Though he must have had a few other things on his mind, Vice President Cheney took time Thursday to meet with Hong Kong's puckishly uncharismatic new chief executive, Donald Tsang. It was a wise choice, for at least two reasons: Tsang's city-state is on a front line of the struggle for democracy that the Bush administration says it has embraced, and a meeting with Tsang is always good value.
Tsang is Hong Kong's second leader since Britain handed the colony back to China in 1997. His predecessor, Tung Chee-hwa, was a stolid, unimaginative and ultimately unpopular administrator, whose resignation the communist leaders in Beijing accepted with apparent relief in March.
Tsang offers a marked change of pace. As he pointed out during a visit to The Post on Friday, he is the "unlikeliest communist-condoned leader of Hong Kong." He has never been connected to the Communist Party. He follows a faith, Roman Catholicism, "that can't even be practiced in the mainland." Given his long service in the colonial regime, culminating as finance secretary, he is viewed as a "remnant of the colonial past." (He was even knighted, though understandably he does not go by "Sir Donald" these days.) He speaks English more often than Chinese.
"And I wear bow ties," he says with one of the faint smiles that he recaptures almost immediately after turning it loose. "All the wrong things."
A couple of other contrasts with his predecessor are obvious but left unspoken. He is, at least so far, quite popular; polls show he could have won a direct election, if China allowed Hong Kong residents to choose their leaders.
And he says openly that he wishes China would so allow. "Personally, I support universal suffrage for Hong Kong as early as possible. I make no bones about that," Tsang told the Asia Society last week. "There is no doubt that Hong Kong people are worldly-wise and sophisticated enough to elect their own political leaders.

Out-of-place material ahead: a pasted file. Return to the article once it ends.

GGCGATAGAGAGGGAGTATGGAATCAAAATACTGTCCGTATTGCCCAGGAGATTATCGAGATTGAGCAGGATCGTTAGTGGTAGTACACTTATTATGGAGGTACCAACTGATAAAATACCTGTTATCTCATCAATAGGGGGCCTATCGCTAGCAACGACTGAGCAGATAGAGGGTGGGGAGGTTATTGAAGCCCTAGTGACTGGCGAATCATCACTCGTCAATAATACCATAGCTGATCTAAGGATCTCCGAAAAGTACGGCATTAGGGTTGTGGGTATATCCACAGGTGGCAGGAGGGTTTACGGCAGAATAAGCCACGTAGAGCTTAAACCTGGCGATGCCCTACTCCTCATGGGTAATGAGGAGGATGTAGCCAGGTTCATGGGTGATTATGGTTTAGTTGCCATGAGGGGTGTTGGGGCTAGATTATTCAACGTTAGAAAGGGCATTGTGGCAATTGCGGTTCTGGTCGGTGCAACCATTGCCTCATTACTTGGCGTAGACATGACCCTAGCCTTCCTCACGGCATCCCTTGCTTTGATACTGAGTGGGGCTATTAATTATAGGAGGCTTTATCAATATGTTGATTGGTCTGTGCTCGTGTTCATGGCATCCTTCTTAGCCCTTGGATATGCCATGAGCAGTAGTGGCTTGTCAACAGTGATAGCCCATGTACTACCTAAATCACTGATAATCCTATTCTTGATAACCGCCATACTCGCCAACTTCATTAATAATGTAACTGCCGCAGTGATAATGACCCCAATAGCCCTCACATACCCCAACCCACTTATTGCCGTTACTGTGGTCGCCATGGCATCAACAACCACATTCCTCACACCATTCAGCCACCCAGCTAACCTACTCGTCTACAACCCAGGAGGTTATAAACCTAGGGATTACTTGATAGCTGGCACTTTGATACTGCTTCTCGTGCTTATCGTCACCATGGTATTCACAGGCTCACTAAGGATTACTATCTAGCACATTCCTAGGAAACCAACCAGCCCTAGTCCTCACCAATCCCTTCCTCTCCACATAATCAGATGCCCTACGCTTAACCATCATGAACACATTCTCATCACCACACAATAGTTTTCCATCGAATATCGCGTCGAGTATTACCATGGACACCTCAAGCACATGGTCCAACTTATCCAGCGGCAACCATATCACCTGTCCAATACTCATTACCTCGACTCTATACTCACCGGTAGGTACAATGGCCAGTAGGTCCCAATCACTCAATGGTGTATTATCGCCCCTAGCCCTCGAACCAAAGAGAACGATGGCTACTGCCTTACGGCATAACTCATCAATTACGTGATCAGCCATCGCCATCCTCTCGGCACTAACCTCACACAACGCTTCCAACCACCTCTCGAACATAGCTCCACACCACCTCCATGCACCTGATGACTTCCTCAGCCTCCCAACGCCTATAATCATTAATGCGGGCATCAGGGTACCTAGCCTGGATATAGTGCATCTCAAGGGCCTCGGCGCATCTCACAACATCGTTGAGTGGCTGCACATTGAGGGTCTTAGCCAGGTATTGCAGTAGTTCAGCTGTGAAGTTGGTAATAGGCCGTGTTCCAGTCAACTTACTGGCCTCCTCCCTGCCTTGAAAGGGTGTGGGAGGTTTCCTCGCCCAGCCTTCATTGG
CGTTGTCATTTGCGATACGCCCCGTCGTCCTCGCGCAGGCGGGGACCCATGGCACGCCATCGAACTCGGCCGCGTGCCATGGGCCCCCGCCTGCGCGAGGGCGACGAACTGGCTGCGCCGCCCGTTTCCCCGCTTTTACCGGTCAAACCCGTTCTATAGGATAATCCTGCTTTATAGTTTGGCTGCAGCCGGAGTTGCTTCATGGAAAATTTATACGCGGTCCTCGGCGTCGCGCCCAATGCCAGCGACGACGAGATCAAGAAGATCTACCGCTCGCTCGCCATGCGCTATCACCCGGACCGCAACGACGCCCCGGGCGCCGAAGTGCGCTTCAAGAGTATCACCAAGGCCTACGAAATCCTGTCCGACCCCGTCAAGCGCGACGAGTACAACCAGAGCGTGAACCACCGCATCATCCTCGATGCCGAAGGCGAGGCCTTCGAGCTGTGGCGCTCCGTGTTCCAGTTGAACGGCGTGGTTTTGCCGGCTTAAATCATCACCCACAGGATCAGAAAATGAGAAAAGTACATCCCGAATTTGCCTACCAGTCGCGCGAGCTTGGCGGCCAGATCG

"But," he added, "the development of our political system is not up to me alone."
Which is a polite way of saying that Beijing's communists are afraid to let Hong Kong voters choose, even though they promised, under the slogan "One Country, Two Systems," that direct elections were in the city's future.
That's still the promise, but Beijing has made clear it won't happen in the chief executive's race in 2007. It won't happen in the legislative elections in 2008. And asked about 2012, Tsang declines to make a prediction. He is left to tweak, in a direction that he considers pro-reform but that many opposition politicians reject as meaningless, a convoluted system that allows for some popular participation while guaranteeing Beijing's ultimate control.
Given Hong Kong's population of 6.9 million inside China's 1.3 billion -- and given the powerful message they could send Taiwan if they allowed democracy to flourish in Hong Kong -- it's fair to ask precisely what Beijing's communists fear. One answer is that the Hu Jintao regime, which many had hoped would bring political reform, simply doesn't believe in democracy: Experiments in relatively free speech have been quashed, and the Internet police are busier than ever.
But that's not the whole story, Tsang insists. As to the Chinese leaders, "some are more progressive than others," he says, and they recognize that people in Taiwan are watching to see how one country, two systems plays out.
But Beijing's worries about Taiwan work both ways. Chinese leaders' "greatest fear," Tsang says, is that Hong Kong would become "another Taiwan" -- seeking independence and embarrassing the mainland.
So, he concludes, Hong Kong and China must develop a sense of "trust" before they can take self-determination to the next level. That may explain why he is so careful to call Hu "my president" and China "our sovereign."
Tsang understands the downsides of democracy, too, as when he frets about the growing fiscal imbalance in the United States, in which larger and larger deficits are financed by more and more borrowing from Asian economies, including, notably, Hong Kong's.
"I understand it is bad politics to cut spending or raise taxes," Tsang says. "So you pray and pray that this is not dangerous, and as long as nothing happens in your term, it's okay."
Tsang has no doubt that the imbalance is dangerous, extremely so. But he stresses that he is providing a "personal opinion," not the position of his government. Nor, necessarily, of his sovereign.